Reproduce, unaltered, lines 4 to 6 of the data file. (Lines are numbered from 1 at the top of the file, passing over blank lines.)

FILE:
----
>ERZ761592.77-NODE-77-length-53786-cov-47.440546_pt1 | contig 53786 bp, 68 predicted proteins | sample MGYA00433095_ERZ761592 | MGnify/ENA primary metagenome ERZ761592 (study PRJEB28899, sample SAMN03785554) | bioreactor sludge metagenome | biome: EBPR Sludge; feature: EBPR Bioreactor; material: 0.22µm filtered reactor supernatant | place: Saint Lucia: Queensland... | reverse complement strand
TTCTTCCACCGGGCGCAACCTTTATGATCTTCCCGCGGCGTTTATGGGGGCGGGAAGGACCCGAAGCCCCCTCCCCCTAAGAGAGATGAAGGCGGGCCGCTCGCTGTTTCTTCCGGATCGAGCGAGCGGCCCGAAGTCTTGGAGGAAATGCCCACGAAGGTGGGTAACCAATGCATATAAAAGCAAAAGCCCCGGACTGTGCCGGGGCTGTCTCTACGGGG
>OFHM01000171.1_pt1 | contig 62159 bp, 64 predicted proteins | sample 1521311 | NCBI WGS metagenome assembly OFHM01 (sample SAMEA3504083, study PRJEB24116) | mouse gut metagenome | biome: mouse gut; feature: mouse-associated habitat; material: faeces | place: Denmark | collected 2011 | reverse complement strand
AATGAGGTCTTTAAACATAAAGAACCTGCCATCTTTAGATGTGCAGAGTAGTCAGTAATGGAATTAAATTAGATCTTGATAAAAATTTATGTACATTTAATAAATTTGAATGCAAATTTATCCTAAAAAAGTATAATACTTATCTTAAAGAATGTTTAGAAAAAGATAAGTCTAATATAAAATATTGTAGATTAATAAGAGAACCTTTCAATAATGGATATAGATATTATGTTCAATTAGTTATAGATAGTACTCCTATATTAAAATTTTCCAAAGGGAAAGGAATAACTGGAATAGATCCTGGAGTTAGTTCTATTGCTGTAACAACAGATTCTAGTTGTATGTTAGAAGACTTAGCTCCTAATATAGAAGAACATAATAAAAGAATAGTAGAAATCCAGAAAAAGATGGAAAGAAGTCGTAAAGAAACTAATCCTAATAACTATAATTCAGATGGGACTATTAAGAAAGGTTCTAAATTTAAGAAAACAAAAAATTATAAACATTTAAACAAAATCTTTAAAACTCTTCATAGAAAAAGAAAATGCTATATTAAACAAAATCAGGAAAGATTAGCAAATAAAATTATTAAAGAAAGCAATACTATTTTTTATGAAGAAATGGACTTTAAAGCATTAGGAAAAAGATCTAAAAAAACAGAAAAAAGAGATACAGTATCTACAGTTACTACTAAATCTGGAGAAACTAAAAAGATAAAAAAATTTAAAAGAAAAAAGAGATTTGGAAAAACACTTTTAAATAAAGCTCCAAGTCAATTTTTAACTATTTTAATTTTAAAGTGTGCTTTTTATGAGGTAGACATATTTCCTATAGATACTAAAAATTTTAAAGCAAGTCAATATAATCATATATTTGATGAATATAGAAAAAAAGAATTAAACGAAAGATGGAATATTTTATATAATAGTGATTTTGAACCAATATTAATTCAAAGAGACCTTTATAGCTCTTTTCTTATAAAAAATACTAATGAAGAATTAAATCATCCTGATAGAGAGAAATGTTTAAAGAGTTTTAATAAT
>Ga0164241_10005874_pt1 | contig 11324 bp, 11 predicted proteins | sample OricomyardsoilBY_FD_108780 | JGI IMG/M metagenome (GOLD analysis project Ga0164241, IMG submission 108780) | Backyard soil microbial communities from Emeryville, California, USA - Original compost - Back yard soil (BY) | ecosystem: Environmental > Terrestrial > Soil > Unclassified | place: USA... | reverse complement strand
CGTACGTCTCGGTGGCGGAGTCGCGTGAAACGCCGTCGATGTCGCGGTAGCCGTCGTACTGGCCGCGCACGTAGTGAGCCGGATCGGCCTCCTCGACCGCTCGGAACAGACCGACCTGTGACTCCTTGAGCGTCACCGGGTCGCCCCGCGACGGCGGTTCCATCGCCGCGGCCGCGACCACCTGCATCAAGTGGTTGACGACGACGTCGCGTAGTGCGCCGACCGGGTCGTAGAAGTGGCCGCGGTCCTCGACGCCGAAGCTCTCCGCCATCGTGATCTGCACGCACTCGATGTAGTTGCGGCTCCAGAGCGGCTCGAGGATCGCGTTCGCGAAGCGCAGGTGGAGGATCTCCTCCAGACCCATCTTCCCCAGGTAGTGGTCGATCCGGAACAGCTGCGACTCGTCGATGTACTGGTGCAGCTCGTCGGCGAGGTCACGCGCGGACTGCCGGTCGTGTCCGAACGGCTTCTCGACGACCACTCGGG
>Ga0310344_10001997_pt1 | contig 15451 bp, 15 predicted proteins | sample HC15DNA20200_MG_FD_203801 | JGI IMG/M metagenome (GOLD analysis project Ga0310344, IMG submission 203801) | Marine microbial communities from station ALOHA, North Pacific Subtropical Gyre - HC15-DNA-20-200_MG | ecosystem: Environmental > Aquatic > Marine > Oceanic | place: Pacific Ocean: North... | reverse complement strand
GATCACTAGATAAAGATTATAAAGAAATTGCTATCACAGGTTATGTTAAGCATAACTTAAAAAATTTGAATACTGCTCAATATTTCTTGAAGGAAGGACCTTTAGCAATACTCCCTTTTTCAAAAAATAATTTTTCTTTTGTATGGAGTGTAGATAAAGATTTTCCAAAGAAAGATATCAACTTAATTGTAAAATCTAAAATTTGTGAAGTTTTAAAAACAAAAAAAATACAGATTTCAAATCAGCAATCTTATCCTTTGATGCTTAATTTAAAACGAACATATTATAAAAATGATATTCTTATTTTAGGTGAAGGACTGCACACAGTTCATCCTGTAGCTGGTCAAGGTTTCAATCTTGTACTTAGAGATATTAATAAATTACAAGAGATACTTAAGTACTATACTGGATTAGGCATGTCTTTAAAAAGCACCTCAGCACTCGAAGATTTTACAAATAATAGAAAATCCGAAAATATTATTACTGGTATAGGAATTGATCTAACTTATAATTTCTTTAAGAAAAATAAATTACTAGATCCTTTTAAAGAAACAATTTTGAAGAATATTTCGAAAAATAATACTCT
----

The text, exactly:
AATGAGGTCTTTAAACATAAAGAACCTGCCATCTTTAGATGTGCAGAGTAGTCAGTAATGGAATTAAATTAGATCTTGATAAAAATTTATGTACATTTAATAAATTTGAATGCAAATTTATCCTAAAAAAGTATAATACTTATCTTAAAGAATGTTTAGAAAAAGATAAGTCTAATATAAAATATTGTAGATTAATAAGAGAACCTTTCAATAATGGATATAGATATTATGTTCAATTAGTTATAGATAGTACTCCTATATTAAAATTTTCCAAAGGGAAAGGAATAACTGGAATAGATCCTGGAGTTAGTTCTATTGCTGTAACAACAGATTCTAGTTGTATGTTAGAAGACTTAGCTCCTAATATAGAAGAACATAATAAAAGAATAGTAGAAATCCAGAAAAAGATGGAAAGAAGTCGTAAAGAAACTAATCCTAATAACTATAATTCAGATGGGACTATTAAGAAAGGTTCTAAATTTAAGAAAACAAAAAATTATAAACATTTAAACAAAATCTTTAAAACTCTTCATAGAAAAAGAAAATGCTATATTAAACAAAATCAGGAAAGATTAGCAAATAAAATTATTAAAGAAAGCAATACTATTTTTTATGAAGAAATGGACTTTAAAGCATTAGGAAAAAGATCTAAAAAAACAGAAAAAAGAGATACAGTATCTACAGTTACTACTAAATCTGGAGAAACTAAAAAGATAAAAAAATTTAAAAGAAAAAAGAGATTTGGAAAAACACTTTTAAATAAAGCTCCAAGTCAATTTTTAACTATTTTAATTTTAAAGTGTGCTTTTTATGAGGTAGACATATTTCCTATAGATACTAAAAATTTTAAAGCAAGTCAATATAATCATATATTTGATGAATATAGAAAAAAAGAATTAAACGAAAGATGGAATATTTTATATAATAGTGATTTTGAACCAATATTAATTCAAAGAGACCTTTATAGCTCTTTTCTTATAAAAAATACTAATGAAGAATTAAATCATCCTGATAGAGAGAAATGTTTAAAGAGTTTTAATAAT
>Ga0164241_10005874_pt1 | contig 11324 bp, 11 predicted proteins | sample OricomyardsoilBY_FD_108780 | JGI IMG/M metagenome (GOLD analysis project Ga0164241, IMG submission 108780) | Backyard soil microbial communities from Emeryville, California, USA - Original compost - Back yard soil (BY) | ecosystem: Environmental > Terrestrial > Soil > Unclassified | place: USA... | reverse complement strand
CGTACGTCTCGGTGGCGGAGTCGCGTGAAACGCCGTCGATGTCGCGGTAGCCGTCGTACTGGCCGCGCACGTAGTGAGCCGGATCGGCCTCCTCGACCGCTCGGAACAGACCGACCTGTGACTCCTTGAGCGTCACCGGGTCGCCCCGCGACGGCGGTTCCATCGCCGCGGCCGCGACCACCTGCATCAAGTGGTTGACGACGACGTCGCGTAGTGCGCCGACCGGGTCGTAGAAGTGGCCGCGGTCCTCGACGCCGAAGCTCTCCGCCATCGTGATCTGCACGCACTCGATGTAGTTGCGGCTCCAGAGCGGCTCGAGGATCGCGTTCGCGAAGCGCAGGTGGAGGATCTCCTCCAGACCCATCTTCCCCAGGTAGTGGTCGATCCGGAACAGCTGCGACTCGTCGATGTACTGGTGCAGCTCGTCGGCGAGGTCACGCGCGGACTGCCGGTCGTGTCCGAACGGCTTCTCGACGACCACTCGGG